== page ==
- The **** you're talking about, know what. This should be obvious, but really, it's not. If you're not a fighter, or a trainer, and you're just there to hold the bucket because you're a buddy of the fighter or there was nobody else from the school available, then keep quiet and do your job; it's hard enough to hear one voice when you're dealing with someone who wants to wear your face like a shoe. Unless you're there because you've trained this person, you're just a (self) glorified waterboy.
- Fence/Ropes/Apron; keep your grubby hands off them. Not only is your mongoloid banging on the apron is distracting to everyone including the guy who should be paying attention to the whole face-punching thing he's there to do, you run the risk of getting him disqualified for your asshat behavior. The timekeeper gets to bang things together 10 seconds before the round is over. If you're banging on things too, don't be surprised if he or she meets you in the parking lot with the bell hammer after having dealt with one-too-many of your kind. Additionally, the fence is not your highschool girlfriend, stop fingering it lovingly.
- Ultimately, it's up to and about the Fighter. a.)If you think you're special because you're standing at ringside you're a dipshit; go play in traffic. b.) the fight is a 9/15/25 minute expression of all the training the fighter's done in the weeks and months before the fight. The goal is to win. So stifle your ego and be there for him or her. That's it.
I thoroughly hope this helps. Just remember this key to being a good cornerman/person/place/thing. It's good for your fighter, and good for the sport.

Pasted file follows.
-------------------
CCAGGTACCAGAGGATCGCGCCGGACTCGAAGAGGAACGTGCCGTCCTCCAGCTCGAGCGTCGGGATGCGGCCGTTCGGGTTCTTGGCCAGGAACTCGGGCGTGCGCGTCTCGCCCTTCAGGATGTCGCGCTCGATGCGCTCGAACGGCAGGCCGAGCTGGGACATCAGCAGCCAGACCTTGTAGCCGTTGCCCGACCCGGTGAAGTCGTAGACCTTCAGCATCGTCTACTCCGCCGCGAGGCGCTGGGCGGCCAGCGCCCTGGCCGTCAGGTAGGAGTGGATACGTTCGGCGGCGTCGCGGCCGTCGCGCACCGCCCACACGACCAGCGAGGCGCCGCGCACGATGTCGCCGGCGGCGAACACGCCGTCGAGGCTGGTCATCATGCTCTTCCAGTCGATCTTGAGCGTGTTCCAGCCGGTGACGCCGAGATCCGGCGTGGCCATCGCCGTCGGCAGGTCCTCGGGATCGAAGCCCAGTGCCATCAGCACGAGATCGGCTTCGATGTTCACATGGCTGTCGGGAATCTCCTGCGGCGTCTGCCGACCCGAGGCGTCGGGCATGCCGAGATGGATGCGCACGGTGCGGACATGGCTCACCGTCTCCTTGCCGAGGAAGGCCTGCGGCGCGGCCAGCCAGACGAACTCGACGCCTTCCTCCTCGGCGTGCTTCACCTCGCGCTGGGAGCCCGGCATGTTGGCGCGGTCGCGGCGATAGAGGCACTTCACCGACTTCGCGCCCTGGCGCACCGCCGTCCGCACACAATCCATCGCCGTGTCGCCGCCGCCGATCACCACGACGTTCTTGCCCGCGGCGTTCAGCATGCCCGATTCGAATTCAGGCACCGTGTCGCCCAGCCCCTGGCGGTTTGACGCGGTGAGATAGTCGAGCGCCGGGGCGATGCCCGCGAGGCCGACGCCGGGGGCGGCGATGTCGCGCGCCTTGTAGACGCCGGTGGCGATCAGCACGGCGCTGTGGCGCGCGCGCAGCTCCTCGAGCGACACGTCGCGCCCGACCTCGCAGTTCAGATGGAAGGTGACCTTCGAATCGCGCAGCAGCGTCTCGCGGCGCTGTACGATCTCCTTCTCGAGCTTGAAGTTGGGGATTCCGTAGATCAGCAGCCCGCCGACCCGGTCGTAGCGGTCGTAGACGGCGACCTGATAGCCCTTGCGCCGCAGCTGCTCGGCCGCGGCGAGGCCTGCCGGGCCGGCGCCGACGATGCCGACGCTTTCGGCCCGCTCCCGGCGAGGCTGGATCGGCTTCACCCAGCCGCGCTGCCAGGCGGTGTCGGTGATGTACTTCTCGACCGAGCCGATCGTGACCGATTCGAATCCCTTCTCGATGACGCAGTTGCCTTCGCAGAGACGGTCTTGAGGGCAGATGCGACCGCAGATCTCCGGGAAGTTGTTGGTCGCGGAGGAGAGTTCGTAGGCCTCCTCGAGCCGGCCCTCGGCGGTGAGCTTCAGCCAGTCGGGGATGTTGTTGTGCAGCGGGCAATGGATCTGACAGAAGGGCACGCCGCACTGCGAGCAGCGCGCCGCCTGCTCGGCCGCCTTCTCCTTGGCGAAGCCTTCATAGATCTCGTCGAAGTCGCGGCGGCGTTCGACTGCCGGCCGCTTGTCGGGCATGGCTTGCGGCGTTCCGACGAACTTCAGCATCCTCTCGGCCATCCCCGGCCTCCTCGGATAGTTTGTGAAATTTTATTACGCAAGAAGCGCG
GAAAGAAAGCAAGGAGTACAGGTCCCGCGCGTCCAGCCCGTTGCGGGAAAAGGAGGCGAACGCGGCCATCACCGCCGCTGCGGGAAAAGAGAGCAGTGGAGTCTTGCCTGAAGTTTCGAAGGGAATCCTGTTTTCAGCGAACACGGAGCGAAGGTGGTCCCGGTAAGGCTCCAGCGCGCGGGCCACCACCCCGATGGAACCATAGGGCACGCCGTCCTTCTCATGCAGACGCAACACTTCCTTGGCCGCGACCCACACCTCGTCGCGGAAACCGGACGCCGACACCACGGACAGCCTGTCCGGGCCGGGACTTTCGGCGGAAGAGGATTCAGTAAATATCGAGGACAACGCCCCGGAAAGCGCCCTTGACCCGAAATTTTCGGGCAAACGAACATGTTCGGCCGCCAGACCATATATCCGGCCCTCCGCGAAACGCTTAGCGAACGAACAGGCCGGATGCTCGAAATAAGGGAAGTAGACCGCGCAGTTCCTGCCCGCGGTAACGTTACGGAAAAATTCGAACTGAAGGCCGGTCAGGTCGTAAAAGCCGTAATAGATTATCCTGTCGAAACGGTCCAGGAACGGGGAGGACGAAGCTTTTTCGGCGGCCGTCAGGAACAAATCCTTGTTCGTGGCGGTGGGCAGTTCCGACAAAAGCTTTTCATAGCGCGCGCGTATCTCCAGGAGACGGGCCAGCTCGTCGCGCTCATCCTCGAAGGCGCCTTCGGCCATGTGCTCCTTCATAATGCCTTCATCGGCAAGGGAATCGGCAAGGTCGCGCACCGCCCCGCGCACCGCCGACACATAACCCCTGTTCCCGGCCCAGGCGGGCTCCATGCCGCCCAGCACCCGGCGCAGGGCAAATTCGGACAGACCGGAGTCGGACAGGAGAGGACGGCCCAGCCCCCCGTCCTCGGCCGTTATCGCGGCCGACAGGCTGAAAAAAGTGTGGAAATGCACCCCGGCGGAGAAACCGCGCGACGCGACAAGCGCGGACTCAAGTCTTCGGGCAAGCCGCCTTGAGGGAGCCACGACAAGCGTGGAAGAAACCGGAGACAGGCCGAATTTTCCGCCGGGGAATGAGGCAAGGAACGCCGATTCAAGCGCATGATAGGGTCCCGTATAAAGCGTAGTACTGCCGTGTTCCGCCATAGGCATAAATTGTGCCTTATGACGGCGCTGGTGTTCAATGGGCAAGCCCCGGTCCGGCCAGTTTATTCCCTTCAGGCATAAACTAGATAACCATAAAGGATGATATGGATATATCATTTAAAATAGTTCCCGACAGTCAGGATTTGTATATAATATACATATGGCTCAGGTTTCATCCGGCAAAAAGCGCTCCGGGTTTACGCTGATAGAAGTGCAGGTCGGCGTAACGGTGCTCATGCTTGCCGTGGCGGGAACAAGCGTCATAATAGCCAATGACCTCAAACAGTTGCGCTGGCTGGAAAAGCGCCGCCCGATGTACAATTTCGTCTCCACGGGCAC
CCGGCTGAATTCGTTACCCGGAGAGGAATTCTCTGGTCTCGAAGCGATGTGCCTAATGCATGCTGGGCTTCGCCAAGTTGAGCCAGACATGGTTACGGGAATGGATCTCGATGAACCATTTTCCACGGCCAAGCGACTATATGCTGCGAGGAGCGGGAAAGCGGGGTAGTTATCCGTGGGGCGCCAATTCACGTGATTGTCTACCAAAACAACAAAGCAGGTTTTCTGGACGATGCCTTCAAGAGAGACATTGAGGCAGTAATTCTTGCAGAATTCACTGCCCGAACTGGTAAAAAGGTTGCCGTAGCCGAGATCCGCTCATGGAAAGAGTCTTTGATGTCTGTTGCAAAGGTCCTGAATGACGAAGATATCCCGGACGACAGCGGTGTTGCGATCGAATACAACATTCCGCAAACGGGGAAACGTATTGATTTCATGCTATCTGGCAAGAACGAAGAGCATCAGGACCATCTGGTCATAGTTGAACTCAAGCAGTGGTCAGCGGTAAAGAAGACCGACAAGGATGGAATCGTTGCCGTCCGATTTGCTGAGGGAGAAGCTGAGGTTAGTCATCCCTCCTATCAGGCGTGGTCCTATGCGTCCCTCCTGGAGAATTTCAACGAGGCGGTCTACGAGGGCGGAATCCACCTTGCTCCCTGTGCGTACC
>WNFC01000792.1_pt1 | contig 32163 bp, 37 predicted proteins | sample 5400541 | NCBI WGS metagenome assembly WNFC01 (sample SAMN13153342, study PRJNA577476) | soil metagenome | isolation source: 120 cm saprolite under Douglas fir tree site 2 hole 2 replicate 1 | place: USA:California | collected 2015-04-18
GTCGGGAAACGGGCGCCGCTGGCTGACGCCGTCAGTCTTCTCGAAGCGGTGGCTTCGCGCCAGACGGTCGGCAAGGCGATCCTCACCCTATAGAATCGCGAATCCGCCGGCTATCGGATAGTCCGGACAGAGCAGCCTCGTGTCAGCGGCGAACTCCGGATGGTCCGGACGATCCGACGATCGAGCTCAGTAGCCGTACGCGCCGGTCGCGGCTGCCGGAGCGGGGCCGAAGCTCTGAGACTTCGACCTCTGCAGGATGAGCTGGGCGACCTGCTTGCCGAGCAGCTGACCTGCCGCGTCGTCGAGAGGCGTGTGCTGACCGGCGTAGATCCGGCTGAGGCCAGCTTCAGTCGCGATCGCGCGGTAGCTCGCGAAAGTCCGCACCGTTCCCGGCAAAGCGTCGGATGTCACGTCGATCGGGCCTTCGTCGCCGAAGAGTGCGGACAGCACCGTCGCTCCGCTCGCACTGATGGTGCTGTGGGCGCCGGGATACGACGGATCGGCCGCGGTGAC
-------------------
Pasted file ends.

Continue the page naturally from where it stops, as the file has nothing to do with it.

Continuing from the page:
11/15/2009 4:08pm, #2
the fucking worst is when someone is in the crowd that sounds just like your coach, who has a louder voice than your coach. Ultimately its the fighter's fault for not being able to push that all out of your field of concentration, but ****'s sakes. NO, you're not helping me out by adding to the clutter of noise around me. Especially if you're yelling as loud as you can, and you can project your voice louder than my corner. Even if its good advice, the distraction alone is not worth it.
11/15/2009 4:12pm, #3
That's why I would have loved to be at ringside for a Pride event; the Japanese fans kept respectful silence unless something happened; they never yelled stupid crap at fighters.
"**** 'em UUUUUP" is as ubiquitous at an MMA event as "Dey tuk ur Jerbs" is on a redneck-focused episode of South Park.
11/16/2009 2:59am, #4
- Join Date
- Aug 2007
- Tulsa, OK
I see this a lot in the corner between rounds. The fighter will have one guy tending to him physically and he'll have two or sometimes three people up in his face all shouting advice, sometimes contradictory. An example:
Originally Posted by Head CoachOriginally Posted by Hanger-on #1Originally Posted by Hanger-on #2
11/16/2009 9:51am, #5
If we are giving out corner advice I can add to that.
Before the show grab the guys that are going to be in the corner with you and set them straight on what should be done. I do this away from the fighter because I usually am very blunt with them. There is only one voice at ringside and that's me. If you see something or think of anything tell me do not shout it out. They are allowed to shout encouragement but not technical advice.